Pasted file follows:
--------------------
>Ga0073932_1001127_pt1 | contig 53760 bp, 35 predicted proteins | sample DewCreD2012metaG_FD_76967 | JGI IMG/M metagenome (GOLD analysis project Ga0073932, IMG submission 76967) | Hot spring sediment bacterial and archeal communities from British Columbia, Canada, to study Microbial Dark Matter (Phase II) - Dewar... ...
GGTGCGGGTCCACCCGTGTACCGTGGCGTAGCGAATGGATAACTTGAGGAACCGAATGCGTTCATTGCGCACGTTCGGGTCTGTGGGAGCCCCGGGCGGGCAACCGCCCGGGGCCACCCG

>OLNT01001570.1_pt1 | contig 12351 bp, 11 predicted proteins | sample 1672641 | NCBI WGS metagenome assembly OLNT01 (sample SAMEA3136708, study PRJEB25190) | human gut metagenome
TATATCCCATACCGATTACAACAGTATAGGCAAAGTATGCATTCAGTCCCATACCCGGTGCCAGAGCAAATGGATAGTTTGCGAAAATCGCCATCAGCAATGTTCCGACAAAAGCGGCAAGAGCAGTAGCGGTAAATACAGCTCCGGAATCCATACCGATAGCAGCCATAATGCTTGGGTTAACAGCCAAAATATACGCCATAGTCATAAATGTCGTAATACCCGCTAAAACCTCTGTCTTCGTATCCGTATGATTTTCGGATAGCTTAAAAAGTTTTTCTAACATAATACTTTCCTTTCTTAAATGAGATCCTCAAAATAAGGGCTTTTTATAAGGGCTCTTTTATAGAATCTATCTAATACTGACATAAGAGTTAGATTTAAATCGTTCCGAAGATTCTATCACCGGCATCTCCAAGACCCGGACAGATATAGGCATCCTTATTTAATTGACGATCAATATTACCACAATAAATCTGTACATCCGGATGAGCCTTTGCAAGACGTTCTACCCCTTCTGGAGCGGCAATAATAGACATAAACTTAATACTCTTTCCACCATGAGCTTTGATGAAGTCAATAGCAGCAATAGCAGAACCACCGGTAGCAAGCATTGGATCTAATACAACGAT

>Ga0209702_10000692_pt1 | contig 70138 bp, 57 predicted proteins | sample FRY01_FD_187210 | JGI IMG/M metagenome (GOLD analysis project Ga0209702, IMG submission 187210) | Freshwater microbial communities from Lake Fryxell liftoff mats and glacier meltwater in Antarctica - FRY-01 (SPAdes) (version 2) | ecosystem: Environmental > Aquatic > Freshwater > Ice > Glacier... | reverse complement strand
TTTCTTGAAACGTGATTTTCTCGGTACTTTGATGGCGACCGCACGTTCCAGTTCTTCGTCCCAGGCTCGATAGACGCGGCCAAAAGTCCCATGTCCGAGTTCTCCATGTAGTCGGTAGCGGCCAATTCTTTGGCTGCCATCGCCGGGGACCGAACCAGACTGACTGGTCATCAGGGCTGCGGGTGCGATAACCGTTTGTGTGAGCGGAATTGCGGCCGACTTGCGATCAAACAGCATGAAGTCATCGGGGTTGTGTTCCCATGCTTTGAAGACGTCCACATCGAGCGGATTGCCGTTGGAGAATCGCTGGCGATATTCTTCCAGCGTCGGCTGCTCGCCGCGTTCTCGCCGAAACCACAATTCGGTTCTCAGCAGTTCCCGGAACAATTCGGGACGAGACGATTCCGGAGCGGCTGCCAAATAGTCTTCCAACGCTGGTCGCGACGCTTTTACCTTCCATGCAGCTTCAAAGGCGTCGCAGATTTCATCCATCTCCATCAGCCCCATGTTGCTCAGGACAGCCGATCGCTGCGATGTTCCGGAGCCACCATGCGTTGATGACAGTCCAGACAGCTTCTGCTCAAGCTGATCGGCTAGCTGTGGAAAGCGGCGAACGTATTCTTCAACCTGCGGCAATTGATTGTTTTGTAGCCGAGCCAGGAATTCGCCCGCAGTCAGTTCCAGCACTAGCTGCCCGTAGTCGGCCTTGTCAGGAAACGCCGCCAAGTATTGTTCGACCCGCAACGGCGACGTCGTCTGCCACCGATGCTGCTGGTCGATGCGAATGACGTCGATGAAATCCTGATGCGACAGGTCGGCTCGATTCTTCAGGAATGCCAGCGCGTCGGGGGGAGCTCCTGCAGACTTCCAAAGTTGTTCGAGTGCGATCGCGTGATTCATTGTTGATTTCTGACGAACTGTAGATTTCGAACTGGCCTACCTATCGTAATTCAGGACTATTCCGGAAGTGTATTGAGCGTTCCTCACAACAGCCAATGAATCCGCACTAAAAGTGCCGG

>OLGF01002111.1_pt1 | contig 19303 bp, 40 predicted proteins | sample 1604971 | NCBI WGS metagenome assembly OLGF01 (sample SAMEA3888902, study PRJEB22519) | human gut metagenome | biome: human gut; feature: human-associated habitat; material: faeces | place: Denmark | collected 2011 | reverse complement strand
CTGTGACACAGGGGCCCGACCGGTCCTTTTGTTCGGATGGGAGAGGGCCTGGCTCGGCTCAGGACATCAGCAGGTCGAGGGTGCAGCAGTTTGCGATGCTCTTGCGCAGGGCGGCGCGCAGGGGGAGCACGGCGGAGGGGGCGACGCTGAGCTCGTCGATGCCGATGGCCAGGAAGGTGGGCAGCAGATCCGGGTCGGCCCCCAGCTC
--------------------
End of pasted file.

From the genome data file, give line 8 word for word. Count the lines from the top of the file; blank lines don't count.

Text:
CTGTGACACAGGGGCCCGACCGGTCCTTTTGTTCGGATGGGAGAGGGCCTGGCTCGGCTCAGGACATCAGCAGGTCGAGGGTGCAGCAGTTTGCGATGCTCTTGCGCAGGGCGGCGCGCAGGGGGAGCACGGCGGAGGGGGCGACGCTGAGCTCGTCGATGCCGATGGCCAGGAAGGTGGGCAGCAGATCCGGGTCGGCCCCCAGCTC